The Hand

Amputation: Prosthetic Hand and Fingers

An amputation is the removal, by accident or by surgery, of a body part. Amputations in the hand are commonly the result of a traumatic injury but may be the result of a planned operation to prevent the spread of disease in an infected finger or hand. Occasionally, traumatically-amputated fingers may be replanted (reattached). However, in many cases, reattachment of the amputated finger is not possible or advisable because a person may be more comfortable and have better function if the part is not reattached. This is due to risk that the reattached part could be chronically painful, stiff, and/or have an abnormal or absent feeling.

Animal Bite

An animal bite to the hand is very common and can cause pain and other problems, especially when it becomes infected. Early and proper treatment is the key to prevent problems from an animal bite.

Arm Cast and Splint Care

Splints and casts are supports that are used to protect injured bones and soft tissues. An arm cast completely encircles the limb with a hard, rigid outer shell. A splint provides rigid support along just a portion of the limb, with soft or open areas in between.

Arm, Hand, and Finger Replantation

Replantation is the surgical reattachment of a finger, hand or arm that has been completely cut from a person’s body. The goal of this surgery is to give the patient back as much use of the injured area as possible.

Boutonniere Deformity

A Boutonniere deformity can happen for several reasons. It can happen from a cut of the tendon on the back of the finger or the thumb. It can also be due to tearing or weakening of the same tendon due to an injury or from a disease like rheumatoid arthritis.

Boxer's Fracture

A boxer’s fracture is a fracture (broken bone) of the hand. More specifically, it is a fracture of the neck of the fifth metacarpal (a bone in the “pinky finger"). It is referred to as a boxer’s fracture because, most commonly, it occurs when people punch something.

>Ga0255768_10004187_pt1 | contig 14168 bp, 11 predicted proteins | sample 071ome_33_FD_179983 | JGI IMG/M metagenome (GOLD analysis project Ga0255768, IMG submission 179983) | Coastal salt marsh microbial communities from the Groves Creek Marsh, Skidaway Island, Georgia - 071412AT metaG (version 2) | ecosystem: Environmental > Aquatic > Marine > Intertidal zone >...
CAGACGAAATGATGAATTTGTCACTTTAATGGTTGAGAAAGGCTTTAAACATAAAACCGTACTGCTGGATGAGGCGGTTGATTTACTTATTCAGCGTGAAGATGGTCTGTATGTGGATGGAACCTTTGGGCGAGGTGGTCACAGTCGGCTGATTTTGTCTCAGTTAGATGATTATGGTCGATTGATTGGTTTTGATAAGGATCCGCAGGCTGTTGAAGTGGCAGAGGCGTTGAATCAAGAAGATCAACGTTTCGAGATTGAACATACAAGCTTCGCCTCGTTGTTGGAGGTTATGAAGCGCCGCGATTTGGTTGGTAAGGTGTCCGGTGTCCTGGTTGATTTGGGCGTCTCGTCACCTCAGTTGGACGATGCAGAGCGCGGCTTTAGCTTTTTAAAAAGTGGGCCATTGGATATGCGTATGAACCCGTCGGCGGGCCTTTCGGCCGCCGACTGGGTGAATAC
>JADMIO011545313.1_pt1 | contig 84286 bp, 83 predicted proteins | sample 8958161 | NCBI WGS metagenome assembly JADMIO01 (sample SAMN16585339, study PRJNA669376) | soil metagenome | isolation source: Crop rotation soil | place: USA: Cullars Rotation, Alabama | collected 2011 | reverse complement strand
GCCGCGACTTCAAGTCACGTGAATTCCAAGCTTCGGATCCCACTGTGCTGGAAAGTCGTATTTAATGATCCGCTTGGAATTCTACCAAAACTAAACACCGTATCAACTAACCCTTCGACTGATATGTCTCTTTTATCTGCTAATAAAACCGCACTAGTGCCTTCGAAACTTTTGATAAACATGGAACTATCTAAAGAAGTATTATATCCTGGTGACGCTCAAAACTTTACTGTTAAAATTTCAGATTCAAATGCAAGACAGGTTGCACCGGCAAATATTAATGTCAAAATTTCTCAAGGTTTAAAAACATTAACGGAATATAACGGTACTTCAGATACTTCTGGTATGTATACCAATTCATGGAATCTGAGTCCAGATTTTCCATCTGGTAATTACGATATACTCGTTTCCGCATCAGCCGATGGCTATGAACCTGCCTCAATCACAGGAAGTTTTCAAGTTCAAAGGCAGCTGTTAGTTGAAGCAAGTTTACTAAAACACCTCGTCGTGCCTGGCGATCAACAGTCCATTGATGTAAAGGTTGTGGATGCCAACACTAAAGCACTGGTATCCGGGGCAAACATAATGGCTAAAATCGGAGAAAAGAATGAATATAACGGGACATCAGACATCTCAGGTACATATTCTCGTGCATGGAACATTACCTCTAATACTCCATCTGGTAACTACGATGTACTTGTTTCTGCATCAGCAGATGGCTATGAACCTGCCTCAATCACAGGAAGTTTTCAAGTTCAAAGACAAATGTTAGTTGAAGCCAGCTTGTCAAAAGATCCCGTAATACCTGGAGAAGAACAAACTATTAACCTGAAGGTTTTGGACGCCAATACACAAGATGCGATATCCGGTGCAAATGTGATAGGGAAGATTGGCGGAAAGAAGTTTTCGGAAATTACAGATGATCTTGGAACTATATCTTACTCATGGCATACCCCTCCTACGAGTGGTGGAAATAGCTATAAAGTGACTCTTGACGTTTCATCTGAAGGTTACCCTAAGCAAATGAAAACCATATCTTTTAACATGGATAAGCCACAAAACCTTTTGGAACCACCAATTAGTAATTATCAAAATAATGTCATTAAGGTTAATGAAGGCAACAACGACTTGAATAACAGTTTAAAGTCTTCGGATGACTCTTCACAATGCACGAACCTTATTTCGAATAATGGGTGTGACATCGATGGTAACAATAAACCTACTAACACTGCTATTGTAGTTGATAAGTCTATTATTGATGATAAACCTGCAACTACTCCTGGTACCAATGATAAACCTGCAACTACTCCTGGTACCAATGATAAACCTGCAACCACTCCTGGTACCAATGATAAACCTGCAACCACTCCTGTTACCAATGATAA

Brachial Plexus Injury

The brachial plexus is a group of nerves that come from the spinal cord in the neck and travel down the arm. These nerves control the muscles of the shoulder, elbow, wrist and hand, as well as provide feeling in the arm.

Broken Finger Tip

Finger tip injuries are one of the more common injuries in the hand. The finger tips are exposed in many of our activities.

Broken Hand

The bones of the hand serve as a framework. This framework supports the muscles that make the wrist and fingers move. When one of these hand bones is broken (fractured), it can prevent you from using the hand, wrist and fingers.

Carpal Boss

A carpal boss is also known as a bossing. It is a bony overgrowth or lump on the back of the wrist at the base of the index (pointer finger) or long (middle finger) metacarpal bones where they join the carpal bones.

Carpal Tunnel Syndrome

Carpal tunnel syndrome is essentially a pinched nerve in the wrist. There is a space in the wrist called the carpal tunnel where the median nerve and nine tendons pass from the forearm into the hand. Carpal tunnel syndrome happens when swelling in this tunnel puts pressure on the nerve.

Cigarettes and Hand Conditions